“I would sleep 7 or 8 hours a night, but I was still exhausted,” she said.
Turns out there was an explanation for that exhaustion. A sleep study revealed Harris stopped breathing an average of 57 to 59 times per hour in her sleep. She now sleeps with a CPAP machine to ensure she continues to breath throughout the night. She’d never had problems with sleep before though, which led her doctors to one conclusion – it was a long-term side effect of her battle with COVID.
Unfortunately, that’s not the only lingering effect.
“For a while, at night I would have bad, bad dreams where I was trying to get help for people with COVID, but I felt like I couldn’t get anywhere to help anyone. My husband would wake me up and I’d be crying.”
And she’s still not back to her pre-COVID health.
“The breathing gets better as I go, but it’s taking time. My energy still isn’t very good,” she said. And, her doctor has told her that another bout with COVID may not end well for her since she’s still weak and her lungs are so damaged.
“He showed me my x-rays. It looks like there are cotton balls on the bottom portion of my lungs, sporadically placed. He said it may be permanent scarring,” she said, adding that he encouraged her to get vaccinated as an extra layer of protection.
But Harris had been hesitant to get the COVID vaccine, despite learning about it from family members and friends in the healthcare field, seeing her own x-rays and speaking with her doctor.
“I was very skeptical. I’m not against vaccines and haven’t questioned other ones like polio or flu or pneumonia, but this was different. This was something new to me and I was concerned about what was in the vaccine,” she said. “But then, the more I thought about it, the more I thought about how I don’t know what’s in a lot of things, but I still use them. I don’t know what’s in everything I eat, but I still eat it.”
It wasn’t until an unvaccinated family member was diagnosed with COVID and that person’s spouse, who is vaccinated, was not, that she changed her mind.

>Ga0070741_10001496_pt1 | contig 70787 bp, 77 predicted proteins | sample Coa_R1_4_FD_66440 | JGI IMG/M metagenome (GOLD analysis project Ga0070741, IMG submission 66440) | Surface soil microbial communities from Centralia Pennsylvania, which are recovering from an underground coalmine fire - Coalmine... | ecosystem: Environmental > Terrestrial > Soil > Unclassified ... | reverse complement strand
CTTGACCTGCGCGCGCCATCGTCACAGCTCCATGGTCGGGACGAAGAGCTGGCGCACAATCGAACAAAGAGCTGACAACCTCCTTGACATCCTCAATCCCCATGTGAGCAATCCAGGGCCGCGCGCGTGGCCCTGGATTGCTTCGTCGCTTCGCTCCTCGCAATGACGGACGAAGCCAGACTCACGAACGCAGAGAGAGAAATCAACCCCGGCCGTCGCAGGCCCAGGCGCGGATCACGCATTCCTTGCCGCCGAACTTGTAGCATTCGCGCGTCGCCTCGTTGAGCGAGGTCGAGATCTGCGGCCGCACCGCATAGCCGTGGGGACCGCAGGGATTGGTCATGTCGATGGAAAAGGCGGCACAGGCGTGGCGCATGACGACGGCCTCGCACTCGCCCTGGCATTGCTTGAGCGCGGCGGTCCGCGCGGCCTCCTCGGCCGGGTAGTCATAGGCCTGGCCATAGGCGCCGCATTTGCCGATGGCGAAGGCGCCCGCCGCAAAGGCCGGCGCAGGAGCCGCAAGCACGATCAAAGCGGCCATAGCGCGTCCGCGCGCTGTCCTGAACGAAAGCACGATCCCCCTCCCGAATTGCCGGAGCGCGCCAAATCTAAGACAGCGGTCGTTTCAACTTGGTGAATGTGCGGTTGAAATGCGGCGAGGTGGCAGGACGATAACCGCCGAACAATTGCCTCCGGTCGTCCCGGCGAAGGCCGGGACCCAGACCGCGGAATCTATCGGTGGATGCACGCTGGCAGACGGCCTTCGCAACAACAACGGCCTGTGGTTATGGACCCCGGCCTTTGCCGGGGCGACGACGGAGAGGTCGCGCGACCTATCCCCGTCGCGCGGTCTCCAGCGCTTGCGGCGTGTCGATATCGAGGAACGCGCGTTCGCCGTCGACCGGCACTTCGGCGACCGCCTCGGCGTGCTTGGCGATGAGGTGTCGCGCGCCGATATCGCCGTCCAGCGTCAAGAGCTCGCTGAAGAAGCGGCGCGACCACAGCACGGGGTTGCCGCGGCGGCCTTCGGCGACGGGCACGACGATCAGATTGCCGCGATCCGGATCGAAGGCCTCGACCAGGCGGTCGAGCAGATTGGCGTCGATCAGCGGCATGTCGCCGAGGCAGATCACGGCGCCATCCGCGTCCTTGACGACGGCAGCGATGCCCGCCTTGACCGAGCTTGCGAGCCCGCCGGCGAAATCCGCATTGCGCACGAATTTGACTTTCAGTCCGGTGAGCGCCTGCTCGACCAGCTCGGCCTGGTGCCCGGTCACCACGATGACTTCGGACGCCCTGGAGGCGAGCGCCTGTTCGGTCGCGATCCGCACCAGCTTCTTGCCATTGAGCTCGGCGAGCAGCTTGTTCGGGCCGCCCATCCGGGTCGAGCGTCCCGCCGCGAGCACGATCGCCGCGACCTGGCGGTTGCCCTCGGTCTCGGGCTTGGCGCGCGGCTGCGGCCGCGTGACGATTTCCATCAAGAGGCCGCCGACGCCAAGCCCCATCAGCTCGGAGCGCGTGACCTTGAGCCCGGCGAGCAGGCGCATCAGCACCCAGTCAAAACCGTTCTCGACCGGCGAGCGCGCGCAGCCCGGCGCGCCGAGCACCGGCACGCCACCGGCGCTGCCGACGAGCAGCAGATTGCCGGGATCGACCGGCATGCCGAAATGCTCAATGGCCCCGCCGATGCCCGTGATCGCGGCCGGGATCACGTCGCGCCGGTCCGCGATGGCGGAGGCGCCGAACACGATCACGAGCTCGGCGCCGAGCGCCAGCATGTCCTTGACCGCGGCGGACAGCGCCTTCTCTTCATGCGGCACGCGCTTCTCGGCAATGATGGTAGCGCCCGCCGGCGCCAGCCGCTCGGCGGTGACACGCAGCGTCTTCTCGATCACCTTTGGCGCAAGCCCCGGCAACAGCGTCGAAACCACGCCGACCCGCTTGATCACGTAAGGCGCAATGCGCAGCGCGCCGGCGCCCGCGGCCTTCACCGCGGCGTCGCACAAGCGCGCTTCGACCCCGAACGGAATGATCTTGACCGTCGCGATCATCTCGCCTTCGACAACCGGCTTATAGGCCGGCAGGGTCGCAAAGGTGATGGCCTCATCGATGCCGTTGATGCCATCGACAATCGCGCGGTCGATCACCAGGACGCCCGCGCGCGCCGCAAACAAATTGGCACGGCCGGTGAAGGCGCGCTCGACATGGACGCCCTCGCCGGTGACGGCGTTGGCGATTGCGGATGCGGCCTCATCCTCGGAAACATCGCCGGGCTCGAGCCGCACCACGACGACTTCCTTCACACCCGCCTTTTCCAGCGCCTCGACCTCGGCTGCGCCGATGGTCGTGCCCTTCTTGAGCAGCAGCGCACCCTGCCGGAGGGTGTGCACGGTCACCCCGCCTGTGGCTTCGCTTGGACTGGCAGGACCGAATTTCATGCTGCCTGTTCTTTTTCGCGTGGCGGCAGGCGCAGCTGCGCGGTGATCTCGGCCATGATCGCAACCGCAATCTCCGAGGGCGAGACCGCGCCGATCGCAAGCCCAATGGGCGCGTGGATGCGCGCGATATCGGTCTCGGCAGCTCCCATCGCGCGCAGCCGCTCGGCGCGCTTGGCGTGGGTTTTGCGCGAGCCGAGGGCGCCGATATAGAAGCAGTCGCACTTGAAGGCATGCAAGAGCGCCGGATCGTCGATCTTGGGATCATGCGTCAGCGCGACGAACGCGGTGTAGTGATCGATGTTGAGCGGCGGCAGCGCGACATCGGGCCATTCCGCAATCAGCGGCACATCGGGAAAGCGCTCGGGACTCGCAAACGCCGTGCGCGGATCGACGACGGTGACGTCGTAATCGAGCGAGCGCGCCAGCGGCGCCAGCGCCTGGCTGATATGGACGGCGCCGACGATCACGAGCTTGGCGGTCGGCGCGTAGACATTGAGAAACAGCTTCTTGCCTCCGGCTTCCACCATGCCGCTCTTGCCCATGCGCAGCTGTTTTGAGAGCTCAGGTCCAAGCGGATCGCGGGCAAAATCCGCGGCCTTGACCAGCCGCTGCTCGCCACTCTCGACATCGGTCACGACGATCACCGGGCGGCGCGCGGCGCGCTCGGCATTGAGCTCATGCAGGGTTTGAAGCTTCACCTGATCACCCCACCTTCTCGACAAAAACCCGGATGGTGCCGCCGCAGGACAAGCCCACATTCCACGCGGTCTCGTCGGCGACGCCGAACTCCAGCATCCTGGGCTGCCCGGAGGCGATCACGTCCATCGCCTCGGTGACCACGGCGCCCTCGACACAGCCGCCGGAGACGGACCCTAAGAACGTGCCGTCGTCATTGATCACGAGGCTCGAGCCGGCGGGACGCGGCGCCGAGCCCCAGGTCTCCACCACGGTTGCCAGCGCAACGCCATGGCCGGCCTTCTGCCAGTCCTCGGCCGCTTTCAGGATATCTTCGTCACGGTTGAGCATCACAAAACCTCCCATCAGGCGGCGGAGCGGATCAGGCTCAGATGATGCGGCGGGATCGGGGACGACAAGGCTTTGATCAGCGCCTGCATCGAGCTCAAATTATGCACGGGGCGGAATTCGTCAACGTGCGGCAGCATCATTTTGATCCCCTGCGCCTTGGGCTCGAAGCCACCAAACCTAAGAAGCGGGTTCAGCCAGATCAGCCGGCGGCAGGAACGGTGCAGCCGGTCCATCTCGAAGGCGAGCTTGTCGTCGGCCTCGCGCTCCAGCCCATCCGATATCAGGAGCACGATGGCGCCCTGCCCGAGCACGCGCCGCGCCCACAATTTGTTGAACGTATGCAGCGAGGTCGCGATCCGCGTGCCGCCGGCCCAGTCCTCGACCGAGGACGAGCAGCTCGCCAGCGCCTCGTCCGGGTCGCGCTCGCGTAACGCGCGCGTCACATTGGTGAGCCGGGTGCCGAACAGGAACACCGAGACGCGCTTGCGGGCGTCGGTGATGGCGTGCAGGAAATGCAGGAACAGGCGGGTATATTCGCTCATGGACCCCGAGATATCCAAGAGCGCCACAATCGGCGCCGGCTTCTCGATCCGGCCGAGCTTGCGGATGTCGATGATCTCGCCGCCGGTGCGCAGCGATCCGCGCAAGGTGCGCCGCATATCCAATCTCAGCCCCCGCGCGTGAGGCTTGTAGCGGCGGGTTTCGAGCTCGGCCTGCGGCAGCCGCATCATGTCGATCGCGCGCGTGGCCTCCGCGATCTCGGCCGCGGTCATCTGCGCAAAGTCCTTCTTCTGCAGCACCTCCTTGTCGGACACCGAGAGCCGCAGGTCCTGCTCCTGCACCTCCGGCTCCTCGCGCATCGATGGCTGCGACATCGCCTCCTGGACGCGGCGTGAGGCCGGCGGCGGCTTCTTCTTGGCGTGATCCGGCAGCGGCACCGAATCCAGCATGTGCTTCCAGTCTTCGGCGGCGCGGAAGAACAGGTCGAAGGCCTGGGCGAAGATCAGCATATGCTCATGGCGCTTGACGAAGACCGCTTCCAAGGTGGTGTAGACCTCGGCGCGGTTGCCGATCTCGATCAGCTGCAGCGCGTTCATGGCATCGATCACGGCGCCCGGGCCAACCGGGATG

“That hit a little closer to home. Then I thought I better go ahead and get this to protect me from having even worse symptoms should I get COVID again,” she said.
Harris had some fatigue and a headache after receiving her vaccination, but she said it was nothing compared to what she had already been through, and it’s a decision she does not regret.
“I’m glad I did it,” she said, adding that her decision prompted her sister and mother to be vaccinated as well. “I’m glad that decision is behind me, because it’s been a constant prayer – every day it’s been a prayer of what do I do and asking God to guide me to do what’s best for my family and my health. I kept looking and praying for a sign and then I felt like I had one.”
As she reflects on the last nine months and the current state of the pandemic, Harris encourages others to be more selfless in their decision making.
“I just wish that people would come to a realization that life has changed as we knew it. I really believe that. I just want people to think about others,” she said, adding that the purpose of wearing masks, washing hands and staying socially distanced isn’t just about protecting yourself. “You need to keep others healthy as well. You could be a carrier and not realize that you’re a carrier until you’ve already exposed everyone you’ve been in contact with. It’s irresponsible and self-centered for people not to care about this.”
She also wants people to start taking COVID more seriously overall.
“If they had to walk a day in the footsteps of a nurse or a doctor caring for COVID patients, or be a fly on the wall in an ICU room watching a patient on a ventilator who has to lay on their belly to be able to breathe, maybe that would be a wakeup call,” she said through tears.
Most of all, though, she hopes others will learn from her personal experience.
“You don’t want to be where I’ve been.”
Pictured: Danna Harris with her husband, Scotty.